Domestic Violence Counselling

Domestic Violence and Counselling

Domestic violence is a public health issue affecting many millions of people worldwide. The majority of these are women. Statistics indicate that 36% of women will experience sexual or physical violence in their lifetime. In the UK specifically the Home Office estimates that 1.2 million women and 700,000 men are victims of this every year.

The Crime Survey for England and Wales indicates that those aged 16-30 are the most at risk. As a result of this most support resources have been focused in this area. These surveys however stop reporting at age 59 and so people experiencing this age 60 and over are not reported upon. It is said also that most research focuses on women up to age 45. There is little data available therefore on violence experienced by women in mid life and older. The impact of this is that women in this age group can find it difficult to gain help and support.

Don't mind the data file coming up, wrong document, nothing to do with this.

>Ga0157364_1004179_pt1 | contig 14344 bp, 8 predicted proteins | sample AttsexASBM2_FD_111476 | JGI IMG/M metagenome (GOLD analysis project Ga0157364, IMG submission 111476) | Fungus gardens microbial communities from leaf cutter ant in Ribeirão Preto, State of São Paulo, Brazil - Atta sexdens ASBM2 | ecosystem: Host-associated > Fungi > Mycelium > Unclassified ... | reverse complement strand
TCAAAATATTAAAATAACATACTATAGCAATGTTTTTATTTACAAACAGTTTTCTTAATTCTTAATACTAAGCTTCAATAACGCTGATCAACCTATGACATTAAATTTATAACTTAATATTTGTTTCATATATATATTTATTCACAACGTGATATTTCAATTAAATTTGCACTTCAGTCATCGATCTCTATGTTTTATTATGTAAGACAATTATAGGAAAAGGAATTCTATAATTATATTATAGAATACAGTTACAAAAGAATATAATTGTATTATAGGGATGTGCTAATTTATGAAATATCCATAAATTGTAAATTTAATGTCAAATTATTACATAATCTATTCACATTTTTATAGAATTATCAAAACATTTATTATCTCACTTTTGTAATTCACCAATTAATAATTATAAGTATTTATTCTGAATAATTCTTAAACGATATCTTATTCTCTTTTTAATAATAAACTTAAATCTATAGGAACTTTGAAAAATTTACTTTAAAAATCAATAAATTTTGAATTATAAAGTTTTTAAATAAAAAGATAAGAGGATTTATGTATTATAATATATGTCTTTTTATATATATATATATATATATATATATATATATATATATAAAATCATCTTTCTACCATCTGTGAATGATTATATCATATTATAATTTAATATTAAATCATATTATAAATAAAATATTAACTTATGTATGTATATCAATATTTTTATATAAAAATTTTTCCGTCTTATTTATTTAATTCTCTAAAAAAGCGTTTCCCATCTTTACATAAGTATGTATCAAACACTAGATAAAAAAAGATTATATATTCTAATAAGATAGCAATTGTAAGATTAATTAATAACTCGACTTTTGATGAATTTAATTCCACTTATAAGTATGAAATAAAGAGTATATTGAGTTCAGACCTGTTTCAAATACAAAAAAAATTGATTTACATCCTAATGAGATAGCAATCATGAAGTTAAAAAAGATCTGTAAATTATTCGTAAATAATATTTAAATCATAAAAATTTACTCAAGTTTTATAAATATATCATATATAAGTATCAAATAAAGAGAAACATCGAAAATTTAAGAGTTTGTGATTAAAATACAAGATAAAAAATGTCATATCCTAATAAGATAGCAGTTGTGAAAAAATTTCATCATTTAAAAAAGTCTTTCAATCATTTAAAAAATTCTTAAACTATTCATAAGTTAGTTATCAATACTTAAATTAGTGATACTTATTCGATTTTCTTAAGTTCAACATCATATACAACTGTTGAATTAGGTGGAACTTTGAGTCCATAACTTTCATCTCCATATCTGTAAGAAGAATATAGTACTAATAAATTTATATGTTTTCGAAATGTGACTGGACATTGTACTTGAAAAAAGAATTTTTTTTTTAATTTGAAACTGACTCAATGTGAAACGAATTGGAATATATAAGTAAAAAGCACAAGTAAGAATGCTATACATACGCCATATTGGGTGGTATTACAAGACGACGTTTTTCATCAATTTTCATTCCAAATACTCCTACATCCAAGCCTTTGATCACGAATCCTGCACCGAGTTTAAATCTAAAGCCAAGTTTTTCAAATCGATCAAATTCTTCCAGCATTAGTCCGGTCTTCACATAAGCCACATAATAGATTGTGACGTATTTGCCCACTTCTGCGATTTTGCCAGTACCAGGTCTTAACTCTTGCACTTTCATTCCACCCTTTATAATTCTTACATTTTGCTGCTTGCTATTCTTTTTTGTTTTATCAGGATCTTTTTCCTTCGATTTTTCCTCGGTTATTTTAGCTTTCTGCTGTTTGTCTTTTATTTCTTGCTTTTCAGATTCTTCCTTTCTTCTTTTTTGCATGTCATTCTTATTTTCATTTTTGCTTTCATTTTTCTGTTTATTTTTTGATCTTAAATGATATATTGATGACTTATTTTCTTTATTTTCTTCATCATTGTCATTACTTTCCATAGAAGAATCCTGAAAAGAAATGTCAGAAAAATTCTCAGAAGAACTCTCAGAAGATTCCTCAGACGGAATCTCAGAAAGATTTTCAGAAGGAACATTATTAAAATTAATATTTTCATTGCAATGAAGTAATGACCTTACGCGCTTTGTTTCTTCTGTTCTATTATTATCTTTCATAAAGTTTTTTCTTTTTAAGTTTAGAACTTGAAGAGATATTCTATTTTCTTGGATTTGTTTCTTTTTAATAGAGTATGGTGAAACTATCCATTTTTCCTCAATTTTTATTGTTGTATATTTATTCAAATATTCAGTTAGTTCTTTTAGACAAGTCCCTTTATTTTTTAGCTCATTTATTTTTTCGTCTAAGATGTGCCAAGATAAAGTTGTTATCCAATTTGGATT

As well as the physical injuries, domestic violence can result in a range of mental health issues including depression, anxiety, sleep disorders, panic attacks and PTSD (Post Traumatic Stress Disorder). With older women they may have experienced the violence for many years and this may have become ‘normal’. It may be harder for them to report historic abuse that has never been previously disclosed.

Counselling can help in many ways including:

  • Talking through any changes that may want to be made.
  • Speaking to someone who can understand experiences.
  • Understanding how violent experiences can lead to symptoms and behaviors.
  • Talking through experiences with someone who can cope with disclosures without giving pity, judgment or sympathy but showing care and compassion in a confidential setting.
  • Time to talk things through – with private counselling the number and frequency of sessions can be self-led.

Source:

Therapy Today March 2016 – article by Hannah Bows and Jeannette RoddyDomestic Violence and Csounelling